Mammals Grew Big After Dinosaurs Died Off: Analysis

Less competition for food led to rapid evolution, researchers suggest

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THURSDAY, Nov. 25 (HealthDay News) -- Mammals began to grow much larger after dinosaurs became extinct 65 million years ago, a new study suggests.

An international team of researchers analyzed the fossils of major groups of land mammals on each continent and found that their size increased from a maximum of about 10 kilograms (22 pounds) when they shared the Earth with dinosaurs to a maximum of 17 tonnes (18.7 U.S. tons) after dinosaurs became extinct.

"Basically, the dinosaurs disappear and all of sudden there is nobody else eating the vegetation. That's an open food source and mammals start going for it, and it's more efficient to be an herbivore when you're big," study co-author Jessica Theodor, an associate professor in the biological sciences department at the University of Calgary, said in a university news release.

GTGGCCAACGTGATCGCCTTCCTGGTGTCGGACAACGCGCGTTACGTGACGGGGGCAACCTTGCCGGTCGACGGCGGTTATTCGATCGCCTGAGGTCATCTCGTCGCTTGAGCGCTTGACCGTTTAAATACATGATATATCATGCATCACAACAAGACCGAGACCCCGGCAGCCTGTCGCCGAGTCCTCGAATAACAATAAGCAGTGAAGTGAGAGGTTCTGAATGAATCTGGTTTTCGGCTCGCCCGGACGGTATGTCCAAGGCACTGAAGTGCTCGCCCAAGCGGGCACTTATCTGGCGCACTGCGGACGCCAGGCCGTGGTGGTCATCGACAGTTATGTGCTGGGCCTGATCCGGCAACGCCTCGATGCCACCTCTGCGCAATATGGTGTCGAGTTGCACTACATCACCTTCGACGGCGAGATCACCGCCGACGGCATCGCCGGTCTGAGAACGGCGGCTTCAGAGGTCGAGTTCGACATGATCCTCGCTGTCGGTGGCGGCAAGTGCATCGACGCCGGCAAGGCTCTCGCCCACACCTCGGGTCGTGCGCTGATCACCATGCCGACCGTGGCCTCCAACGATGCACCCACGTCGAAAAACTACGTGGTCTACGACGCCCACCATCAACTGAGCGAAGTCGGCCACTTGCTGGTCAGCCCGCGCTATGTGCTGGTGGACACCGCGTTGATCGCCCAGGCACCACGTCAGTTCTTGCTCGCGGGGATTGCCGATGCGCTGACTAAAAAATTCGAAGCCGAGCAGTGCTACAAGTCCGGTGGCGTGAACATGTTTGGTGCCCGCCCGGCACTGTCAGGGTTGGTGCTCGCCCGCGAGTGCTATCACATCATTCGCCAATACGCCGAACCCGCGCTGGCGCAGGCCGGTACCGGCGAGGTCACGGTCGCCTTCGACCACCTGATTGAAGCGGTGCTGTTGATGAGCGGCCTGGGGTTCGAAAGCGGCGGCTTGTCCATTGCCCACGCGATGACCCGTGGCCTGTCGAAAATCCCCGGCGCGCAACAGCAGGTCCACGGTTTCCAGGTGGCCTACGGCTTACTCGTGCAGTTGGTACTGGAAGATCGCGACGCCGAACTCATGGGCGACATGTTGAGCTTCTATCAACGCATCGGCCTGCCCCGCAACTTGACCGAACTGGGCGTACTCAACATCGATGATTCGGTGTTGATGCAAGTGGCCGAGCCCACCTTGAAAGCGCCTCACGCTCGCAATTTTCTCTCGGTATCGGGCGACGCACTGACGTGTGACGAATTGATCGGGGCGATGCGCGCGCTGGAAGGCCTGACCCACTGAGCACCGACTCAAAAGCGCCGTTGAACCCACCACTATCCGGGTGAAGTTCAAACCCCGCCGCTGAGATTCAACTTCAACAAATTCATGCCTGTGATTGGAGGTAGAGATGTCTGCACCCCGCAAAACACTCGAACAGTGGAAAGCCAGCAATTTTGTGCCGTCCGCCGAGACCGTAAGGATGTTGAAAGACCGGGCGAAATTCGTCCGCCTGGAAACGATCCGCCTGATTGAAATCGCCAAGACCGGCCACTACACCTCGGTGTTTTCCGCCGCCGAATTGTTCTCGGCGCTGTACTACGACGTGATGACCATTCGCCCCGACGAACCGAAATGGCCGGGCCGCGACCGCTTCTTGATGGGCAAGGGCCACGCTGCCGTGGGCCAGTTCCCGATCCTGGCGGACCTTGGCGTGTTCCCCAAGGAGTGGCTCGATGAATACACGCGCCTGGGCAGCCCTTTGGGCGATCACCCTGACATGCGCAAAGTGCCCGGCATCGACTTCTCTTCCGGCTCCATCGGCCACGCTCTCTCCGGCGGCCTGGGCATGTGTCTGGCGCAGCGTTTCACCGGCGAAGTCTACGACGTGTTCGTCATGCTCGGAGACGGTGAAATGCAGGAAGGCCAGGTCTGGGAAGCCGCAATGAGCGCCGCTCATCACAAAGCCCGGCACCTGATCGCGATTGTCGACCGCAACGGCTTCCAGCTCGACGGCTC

The findings also show that the global ecosystem is able to reset itself relatively quickly.

"You lose dinosaurs 65 million years ago, and within 25 million years the system is reset to a new maximum for the animals that are there in terms of body size. That's actually a pretty short time frame, geologically speaking. That's really rapid evolution," Theodor said.

The study is published in the Nov. 25 issue of the journal Science.

More information

The Smithsonian Institution National Museum of Natural History explains how mammals evolved.

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